I do not deem them impossible. I believe that communism and the right to free consumption can exist. However, I do believe that many people will choose not to work. Social ostracisation will matter little to them — they can be assured of mutual support and respect among their peers.

This is not the biggest problem though. The biggest problem is that a new moral authority will be created; a moral authority that declares those the “best human beings” who work the hardest, who are ready to do the most difficult and the dirtiest work, and who make sacrifices for the weak, the lazy, and the freeloaders. The constraint of such a morality and the social rewards it promises will be far worse and far more dangerous than the most acceptable constraint we know: egoism. I have reached this opinion after a lot of contemplation. A society based on the constraint of morality will be far more one-dimensional and unjust than a society based on the constraint of self-interest.

Anarchists who share this opinion see a connection between the labor of individuals and their consumption. They want to organise labor on the basis of natural egoism. This means that those who work will primarily work for themselves. In other words, those who join a particular line of work will do so because they expect certain personal advantages from it; those who work more than others will do so because they have more needs to satisfy; those who do the most difficult and the dirtiest work (work that will always have to be done, even if in a less gruesome manner than today) will do so because — contrary to today — this work will be the most valued and highest paid.

The critique of this kind of organisation of labor is mainly three-fold: first, one sees it as an injustice against the intellectually or physically weak; second, one is afraid that individual riches will be accumulated and that new forms of exploitation will arise; third, one is concerned that an exclusive class of producers will gain and defend privileges.

I consider all of these concerns unfounded. It is true that there will be a differentiation of labor. However, if people are well educated and their talents well nourished, then everyone will easily find work that suits his or her qualifications. Some will find intellectual labor suitable for them! Some manual labour, etc. Those who are unable to work — the disabled, the old — will be provided for in many ways, just like children are provided for. The principle of mutual aid will be central.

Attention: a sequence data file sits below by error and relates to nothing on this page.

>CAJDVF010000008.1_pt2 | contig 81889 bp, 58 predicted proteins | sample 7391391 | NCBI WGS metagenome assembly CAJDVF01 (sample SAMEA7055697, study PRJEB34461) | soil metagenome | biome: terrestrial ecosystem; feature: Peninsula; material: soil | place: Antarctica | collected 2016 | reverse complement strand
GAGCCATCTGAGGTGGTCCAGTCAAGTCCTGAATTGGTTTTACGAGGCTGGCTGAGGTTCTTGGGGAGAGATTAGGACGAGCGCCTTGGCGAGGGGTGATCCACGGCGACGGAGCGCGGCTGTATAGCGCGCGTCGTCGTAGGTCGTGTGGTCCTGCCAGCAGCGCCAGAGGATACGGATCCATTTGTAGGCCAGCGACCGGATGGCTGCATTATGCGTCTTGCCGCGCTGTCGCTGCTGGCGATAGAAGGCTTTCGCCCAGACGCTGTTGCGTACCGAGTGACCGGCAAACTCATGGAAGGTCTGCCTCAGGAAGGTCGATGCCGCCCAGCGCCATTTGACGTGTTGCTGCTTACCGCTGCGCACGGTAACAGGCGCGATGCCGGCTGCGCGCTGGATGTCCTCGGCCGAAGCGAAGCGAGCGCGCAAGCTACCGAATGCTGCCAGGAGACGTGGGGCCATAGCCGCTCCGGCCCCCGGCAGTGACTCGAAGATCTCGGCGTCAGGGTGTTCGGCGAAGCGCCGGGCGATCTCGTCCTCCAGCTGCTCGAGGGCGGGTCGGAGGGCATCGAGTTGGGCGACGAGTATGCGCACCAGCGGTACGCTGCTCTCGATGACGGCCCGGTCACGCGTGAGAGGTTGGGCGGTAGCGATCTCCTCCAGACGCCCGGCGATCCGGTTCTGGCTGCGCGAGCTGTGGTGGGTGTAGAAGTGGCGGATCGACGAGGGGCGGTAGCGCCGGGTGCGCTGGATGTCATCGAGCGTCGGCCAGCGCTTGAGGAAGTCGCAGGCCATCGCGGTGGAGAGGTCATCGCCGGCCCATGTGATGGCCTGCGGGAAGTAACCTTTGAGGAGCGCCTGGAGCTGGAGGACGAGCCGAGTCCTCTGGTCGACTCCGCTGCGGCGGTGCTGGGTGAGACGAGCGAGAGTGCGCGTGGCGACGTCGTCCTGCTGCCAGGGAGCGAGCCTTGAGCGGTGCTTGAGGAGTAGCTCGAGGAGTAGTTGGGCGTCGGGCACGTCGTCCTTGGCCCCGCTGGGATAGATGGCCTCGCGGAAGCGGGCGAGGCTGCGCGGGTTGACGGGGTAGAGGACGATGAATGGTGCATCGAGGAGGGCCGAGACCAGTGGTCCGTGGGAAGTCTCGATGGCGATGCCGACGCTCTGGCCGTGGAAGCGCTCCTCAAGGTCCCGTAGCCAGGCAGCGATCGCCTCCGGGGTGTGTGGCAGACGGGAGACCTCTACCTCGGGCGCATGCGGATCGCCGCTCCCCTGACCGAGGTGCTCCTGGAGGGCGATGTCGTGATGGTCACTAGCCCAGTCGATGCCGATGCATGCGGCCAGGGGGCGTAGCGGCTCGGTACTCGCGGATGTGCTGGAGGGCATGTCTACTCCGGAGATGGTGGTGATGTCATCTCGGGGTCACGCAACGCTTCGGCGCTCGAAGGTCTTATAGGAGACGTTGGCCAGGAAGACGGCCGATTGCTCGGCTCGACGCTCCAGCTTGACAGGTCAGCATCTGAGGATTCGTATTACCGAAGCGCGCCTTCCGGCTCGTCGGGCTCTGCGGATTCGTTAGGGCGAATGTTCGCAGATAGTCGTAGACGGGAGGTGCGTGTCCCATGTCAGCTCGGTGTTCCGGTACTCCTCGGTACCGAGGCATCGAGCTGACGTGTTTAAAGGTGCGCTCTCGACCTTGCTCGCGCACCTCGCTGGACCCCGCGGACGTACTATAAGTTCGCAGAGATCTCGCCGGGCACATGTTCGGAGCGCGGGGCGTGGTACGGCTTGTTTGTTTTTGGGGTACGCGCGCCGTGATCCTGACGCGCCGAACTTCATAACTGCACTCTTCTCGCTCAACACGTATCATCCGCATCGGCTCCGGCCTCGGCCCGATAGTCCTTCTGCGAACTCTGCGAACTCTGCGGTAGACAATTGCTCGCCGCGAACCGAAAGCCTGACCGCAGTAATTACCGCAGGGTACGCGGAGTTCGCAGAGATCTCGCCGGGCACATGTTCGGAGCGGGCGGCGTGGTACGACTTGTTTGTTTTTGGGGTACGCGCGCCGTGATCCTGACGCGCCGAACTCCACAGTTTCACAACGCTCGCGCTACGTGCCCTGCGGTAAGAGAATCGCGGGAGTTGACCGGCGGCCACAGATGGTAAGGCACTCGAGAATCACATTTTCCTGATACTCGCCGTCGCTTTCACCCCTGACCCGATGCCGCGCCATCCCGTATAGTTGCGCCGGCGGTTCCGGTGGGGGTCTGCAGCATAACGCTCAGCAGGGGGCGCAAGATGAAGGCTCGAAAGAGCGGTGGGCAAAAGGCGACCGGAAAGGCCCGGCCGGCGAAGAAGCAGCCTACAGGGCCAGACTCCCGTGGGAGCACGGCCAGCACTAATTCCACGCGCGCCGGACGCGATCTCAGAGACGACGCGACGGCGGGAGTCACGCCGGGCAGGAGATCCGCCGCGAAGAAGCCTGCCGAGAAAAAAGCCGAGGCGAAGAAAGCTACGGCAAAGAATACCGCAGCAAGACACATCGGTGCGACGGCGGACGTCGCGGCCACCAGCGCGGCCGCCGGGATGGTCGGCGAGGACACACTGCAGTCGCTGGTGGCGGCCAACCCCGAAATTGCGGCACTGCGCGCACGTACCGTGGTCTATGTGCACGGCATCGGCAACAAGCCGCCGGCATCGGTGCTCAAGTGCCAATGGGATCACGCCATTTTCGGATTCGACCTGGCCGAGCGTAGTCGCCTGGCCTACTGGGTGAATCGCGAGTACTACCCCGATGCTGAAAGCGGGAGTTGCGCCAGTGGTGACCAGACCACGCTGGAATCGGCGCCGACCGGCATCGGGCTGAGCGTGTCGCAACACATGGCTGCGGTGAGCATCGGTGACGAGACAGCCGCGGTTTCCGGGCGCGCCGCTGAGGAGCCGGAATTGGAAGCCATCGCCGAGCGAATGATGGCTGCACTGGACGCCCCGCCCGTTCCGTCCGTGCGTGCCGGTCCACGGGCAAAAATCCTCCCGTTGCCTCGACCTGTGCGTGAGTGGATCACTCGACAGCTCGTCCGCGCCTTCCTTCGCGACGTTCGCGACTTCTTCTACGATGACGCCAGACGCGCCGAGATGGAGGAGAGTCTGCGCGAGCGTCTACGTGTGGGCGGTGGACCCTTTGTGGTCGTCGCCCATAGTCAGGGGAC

It will be impossible for individuals to accumulate riches leading to exploitation, as everyone in an anarchist society will understand that common usage of the land and the means of production is in their individual interest. As a result, those who work the hardest might gain advantages in terms of personal property, but they will not gain any means of exploitation.

Finally, no group would gain anything by becoming exclusive. They would instantly be boycotted. If a certain group were ever to gain an advantage in a certain area of production, new producers would appear and it would not be long before a fair balance was reestablished. When workers come and go freely and when there is truly free competition among equal men, then permanent inequalities are rendered impossible.

It is not inconceivable that the organisation of labor, as I have outlined it above, might take two forms simultaneously in different regions or in different fields of labor. Practical experience will soon determine the form that is most feasible. In any case, the goal of both forms is the same: the freedom of the individual on the basis of economic solidarity. There is no reason to argue about the organisational details of the future society. It is much more important to combine our forces to establish the social conditions allowing for the practical experiences that will determine these matters.

Anarchy is no lifeless system of ready-made thoughts. Anarchy is life; the life that awaits us after we have freed ourselves from the yoke.